Shana Pradeep (31:35):
Throughout the semester, we’ve spoken to many executives across industries, such as financial services, public utilities, healthcare, you name it. We’ve reviewed all of our interviews and found new insights aligned with our new path. And we reached out to these same industry executives for feedback on our ideas based on their real world experience of the problems and solutions that they had seen already that might’ve worked or might not have worked. This helped us keep our client’s organizational objectives top of mind, as we pivoted the project to ensure we at the end found a successful solution.

Shana Pradeep (32:09):
As we continue our academic and professional careers, these new skills and resilience are apt for the current situation, as well as many other unexpected obstacles. We now have a better way to think about what may seem like a roadblock. With the right team and the right mindset, a roadblock can turn into a fork in the road leading to a brand new path. Thanks everyone. And with that, I’ll hand it off to Nick.

Nick Shariat (32:32):
Hi everybody. Let’s talk about my experience with Bosch. Thank you all for being here. Hi, mom, I know you’re out there. I am a second year MBA. And this semester I worked with Bosch and a phenomenal team from around Carnegie Mellon. Just want to give a shout out to them, Aubrey who’s from SCS and robotics, Alex from CFA and industrial design, then Emily and Stephanie from HCI and Molly from School of Engineering. The way I want to frame my talk is if I could give a message to past Nick at the beginning of this semester, what would I really tell him?

Nick Shariat (33:17):
There’s really three things. One is that training is essential. Two is that choosing what to do isn’t just about consumer needs. And three is that defining the problem is the hardest part. So, let’s start with number one. The first thing I would say to myself is that I and the team overall should expect to get lost in translation. This is just a forgone conclusion. Different stakeholders are going to ask for different things. Some may ask using the same word, but means something different. Sometimes you may even agree on a word or words meaning with your team and then something happens and then it still changes again.

Nick Shariat (33:55):
And this happens for a bunch of reasons. All of them, EO syncratic how high up you are in the organization might change what you mean by opportunity. Your background might influence how you perceived word or phrase IOT. Your previous experience working with designers might influence what you see in your mind’s eye when you hear the word [inaudible 00:34:17] frame. And as someone kind of leading an innovation team this semester, I found that a lot of my time was spent clarifying these words sometimes multiple times over and the act of definition kind of made me feel like I wasn’t making progress because it’s such a remedial tasks.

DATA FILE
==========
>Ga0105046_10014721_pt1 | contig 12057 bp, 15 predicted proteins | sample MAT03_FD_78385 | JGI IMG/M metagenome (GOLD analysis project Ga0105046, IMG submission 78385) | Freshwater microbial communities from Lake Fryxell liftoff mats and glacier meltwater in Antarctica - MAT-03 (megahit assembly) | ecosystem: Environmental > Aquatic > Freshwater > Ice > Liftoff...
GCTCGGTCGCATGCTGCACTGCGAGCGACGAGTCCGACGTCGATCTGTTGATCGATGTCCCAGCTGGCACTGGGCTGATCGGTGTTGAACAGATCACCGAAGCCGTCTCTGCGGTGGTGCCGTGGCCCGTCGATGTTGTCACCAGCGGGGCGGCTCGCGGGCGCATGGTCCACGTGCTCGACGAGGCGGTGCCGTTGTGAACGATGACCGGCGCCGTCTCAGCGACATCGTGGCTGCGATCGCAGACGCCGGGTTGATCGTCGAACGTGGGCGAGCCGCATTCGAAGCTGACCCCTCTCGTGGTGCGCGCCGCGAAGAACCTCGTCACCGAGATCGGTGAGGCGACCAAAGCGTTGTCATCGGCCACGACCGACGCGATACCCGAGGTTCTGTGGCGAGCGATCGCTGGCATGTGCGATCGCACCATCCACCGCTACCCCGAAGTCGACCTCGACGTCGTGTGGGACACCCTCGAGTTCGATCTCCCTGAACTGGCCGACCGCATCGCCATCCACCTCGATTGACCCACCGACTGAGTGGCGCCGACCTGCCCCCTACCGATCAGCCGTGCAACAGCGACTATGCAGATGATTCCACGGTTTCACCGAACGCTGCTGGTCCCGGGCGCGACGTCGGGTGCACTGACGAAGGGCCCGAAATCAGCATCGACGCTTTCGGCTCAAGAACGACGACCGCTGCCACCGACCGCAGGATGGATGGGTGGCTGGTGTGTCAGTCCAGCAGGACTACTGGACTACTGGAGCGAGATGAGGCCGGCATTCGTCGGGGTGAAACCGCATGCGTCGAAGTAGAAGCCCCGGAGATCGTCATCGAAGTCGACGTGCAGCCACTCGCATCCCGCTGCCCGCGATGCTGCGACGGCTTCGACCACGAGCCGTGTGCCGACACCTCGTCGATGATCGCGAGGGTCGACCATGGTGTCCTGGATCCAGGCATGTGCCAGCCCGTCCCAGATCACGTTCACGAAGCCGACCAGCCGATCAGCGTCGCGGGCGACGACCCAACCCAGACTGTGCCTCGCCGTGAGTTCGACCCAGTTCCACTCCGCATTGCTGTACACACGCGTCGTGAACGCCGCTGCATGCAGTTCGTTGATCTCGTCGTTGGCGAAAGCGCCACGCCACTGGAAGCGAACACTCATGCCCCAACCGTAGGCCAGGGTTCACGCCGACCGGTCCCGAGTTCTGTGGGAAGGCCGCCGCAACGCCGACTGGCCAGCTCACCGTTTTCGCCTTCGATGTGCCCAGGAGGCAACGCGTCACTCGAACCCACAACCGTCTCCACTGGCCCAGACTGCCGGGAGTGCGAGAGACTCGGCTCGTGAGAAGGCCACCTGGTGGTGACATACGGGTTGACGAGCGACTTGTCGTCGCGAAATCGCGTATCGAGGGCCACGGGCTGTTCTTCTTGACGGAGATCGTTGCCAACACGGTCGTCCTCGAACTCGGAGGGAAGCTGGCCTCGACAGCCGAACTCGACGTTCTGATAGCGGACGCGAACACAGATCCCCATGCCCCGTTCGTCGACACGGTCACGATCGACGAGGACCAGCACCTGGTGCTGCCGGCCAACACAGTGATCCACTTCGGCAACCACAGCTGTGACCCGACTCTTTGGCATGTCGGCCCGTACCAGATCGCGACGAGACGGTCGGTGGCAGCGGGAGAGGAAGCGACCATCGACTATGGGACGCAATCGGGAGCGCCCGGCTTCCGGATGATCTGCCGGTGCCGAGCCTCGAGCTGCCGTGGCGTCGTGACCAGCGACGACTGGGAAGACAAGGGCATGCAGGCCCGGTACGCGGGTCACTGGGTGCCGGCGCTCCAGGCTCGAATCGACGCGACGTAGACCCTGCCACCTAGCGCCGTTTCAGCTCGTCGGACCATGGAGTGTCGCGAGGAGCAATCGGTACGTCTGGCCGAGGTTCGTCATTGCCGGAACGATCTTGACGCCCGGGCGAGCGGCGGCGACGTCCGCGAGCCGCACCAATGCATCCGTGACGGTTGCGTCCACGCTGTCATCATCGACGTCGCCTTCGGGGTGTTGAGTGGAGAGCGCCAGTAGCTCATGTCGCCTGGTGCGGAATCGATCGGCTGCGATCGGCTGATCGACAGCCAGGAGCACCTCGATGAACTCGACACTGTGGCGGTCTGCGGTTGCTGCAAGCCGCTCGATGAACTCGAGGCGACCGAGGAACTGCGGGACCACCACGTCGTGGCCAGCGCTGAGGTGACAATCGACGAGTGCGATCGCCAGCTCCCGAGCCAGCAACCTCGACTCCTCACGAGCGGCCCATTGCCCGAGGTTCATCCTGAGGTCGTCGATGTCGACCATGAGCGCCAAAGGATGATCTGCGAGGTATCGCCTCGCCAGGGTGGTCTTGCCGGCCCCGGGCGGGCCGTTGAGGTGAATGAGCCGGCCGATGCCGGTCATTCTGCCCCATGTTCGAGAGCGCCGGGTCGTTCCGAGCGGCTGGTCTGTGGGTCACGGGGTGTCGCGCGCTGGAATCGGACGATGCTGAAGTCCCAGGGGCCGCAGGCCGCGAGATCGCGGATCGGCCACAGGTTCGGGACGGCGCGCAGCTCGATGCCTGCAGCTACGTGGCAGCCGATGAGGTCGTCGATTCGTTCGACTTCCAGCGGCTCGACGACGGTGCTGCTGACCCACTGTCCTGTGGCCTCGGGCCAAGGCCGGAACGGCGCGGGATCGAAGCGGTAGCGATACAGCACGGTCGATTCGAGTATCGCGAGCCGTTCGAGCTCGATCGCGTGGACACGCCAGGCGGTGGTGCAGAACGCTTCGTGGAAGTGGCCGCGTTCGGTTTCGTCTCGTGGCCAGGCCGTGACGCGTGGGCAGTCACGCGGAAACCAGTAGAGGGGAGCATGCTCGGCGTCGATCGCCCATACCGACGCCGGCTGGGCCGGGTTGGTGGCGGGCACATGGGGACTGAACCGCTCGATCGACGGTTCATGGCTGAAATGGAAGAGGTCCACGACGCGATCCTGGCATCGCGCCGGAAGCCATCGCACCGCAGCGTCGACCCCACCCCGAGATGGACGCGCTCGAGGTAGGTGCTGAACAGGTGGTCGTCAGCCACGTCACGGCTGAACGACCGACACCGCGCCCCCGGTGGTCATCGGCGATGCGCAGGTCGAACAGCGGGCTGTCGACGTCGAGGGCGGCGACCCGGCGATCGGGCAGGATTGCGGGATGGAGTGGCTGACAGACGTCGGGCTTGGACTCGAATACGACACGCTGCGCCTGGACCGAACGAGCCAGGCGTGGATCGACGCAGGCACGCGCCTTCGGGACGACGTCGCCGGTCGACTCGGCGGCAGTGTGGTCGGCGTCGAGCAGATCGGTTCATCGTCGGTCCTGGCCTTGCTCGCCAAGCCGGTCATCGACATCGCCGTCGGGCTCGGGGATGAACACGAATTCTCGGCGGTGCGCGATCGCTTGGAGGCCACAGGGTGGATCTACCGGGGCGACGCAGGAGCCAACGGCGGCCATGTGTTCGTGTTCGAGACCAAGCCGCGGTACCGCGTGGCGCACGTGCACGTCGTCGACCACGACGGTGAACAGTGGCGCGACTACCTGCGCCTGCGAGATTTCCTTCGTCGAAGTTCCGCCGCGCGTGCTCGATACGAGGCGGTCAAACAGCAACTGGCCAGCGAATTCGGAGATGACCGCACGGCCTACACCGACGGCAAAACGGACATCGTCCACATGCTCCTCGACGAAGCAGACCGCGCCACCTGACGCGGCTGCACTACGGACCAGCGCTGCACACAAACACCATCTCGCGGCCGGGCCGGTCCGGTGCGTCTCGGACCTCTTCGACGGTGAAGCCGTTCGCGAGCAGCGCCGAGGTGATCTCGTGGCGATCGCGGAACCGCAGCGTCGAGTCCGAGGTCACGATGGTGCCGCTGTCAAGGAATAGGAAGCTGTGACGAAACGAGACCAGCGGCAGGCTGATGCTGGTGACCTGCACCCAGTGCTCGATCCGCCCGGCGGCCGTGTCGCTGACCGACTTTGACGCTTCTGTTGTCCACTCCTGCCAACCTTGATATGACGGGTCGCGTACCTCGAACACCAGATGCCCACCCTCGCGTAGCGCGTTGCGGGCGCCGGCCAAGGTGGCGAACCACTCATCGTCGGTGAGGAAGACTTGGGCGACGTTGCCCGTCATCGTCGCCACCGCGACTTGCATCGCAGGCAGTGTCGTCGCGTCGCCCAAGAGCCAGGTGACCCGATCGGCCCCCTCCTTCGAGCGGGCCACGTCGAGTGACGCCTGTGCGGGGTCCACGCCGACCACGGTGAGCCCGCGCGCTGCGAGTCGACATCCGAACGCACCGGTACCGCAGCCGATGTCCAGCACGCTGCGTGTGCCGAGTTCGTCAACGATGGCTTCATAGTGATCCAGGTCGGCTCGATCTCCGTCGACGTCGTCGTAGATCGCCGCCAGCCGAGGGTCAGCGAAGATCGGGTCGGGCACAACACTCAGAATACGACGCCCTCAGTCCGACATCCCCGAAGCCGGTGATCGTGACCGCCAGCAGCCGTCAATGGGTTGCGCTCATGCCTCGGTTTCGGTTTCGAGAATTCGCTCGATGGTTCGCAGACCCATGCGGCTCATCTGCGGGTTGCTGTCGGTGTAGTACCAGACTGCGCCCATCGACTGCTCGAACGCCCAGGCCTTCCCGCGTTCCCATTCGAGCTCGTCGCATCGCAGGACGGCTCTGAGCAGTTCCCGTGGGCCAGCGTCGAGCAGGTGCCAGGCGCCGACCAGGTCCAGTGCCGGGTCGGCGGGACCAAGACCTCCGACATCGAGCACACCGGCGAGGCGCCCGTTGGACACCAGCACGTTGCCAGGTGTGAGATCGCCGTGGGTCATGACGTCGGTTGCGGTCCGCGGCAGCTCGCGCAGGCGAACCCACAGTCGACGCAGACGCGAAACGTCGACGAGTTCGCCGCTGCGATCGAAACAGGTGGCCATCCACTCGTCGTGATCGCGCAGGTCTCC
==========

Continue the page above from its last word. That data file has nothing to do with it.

Nick Shariat (34:34):
You literally say, wait a minute by this, do we mean that? But that isn’t true being kind of a captain of language for your team is essential to getting the right work done. And doing it well, requires a strong intuition for context, which means you really have to know your people and what their strengths and weaknesses are and what they know. The next thing, next piece of advice is that choosing what to do, isn’t just about consumer needs. Pre-MBA, I had this very simplistic model of how innovation really happens. Basically, someone goes out there and understands a consumer problem really well.

Nick Shariat (35:10):
And especially, with the blast of the popularization of human-centered design in the past decade, everybody takes those insights and puts them on sticky notes and they get in a room with a whiteboard on it and they move the sticky notes around and boom, you have this kind of market busting innovation. And this semester I learned two things about that. One is that that is a highly romanticized view. And two is that there are a lot more inputs to the process. Organizational factors play a huge role in which [inaudible 00:35:41] are deployed to look at corporate innovation. And it isn’t necessarily a bad thing, I think Satoshi touched on this as anyone who has engaged in a large creative processes will tell you sometimes having constraints can be a blessing, but I was surprised at kind of how frequently of the relationship between different departments or even individuals influenced how likely innovation was to happen.

Nick Shariat (36:06):
And then part three, the third piece of advice I would give to myself is to trust the process. One of my personal areas for development is to remain optimistic when the path forward seems unclear and naturally this project opened up with something that challenged me in exactly that way. At the beginning of the process, you’re actually figuring out what problem to solve. Doing that requires wading through a sea of ambiguity, meaning there are really no right answers that. Reality can change your ability or trait, excuse me, can challenge your ability to stay optimistic.

Nick Shariat (36:42):
You kind of read and read and read and talk and talk and talk with experts and with each other. You’re never really sure if you’re making progress because you don’t know what the destination is. So, staying confident can be really challenging and even more challenging is helping the rest of your team stay confident when they look to you as a leader. There’s good news though, when you finally define the problem, it gets easier. Finding a solution is by no means easy, but it’s definitely simpler than defining the problem alone. Even better, coming up with an implementation plan is even easier, not easy full-Stop definitely relatively easier.

Nick Shariat (37:21):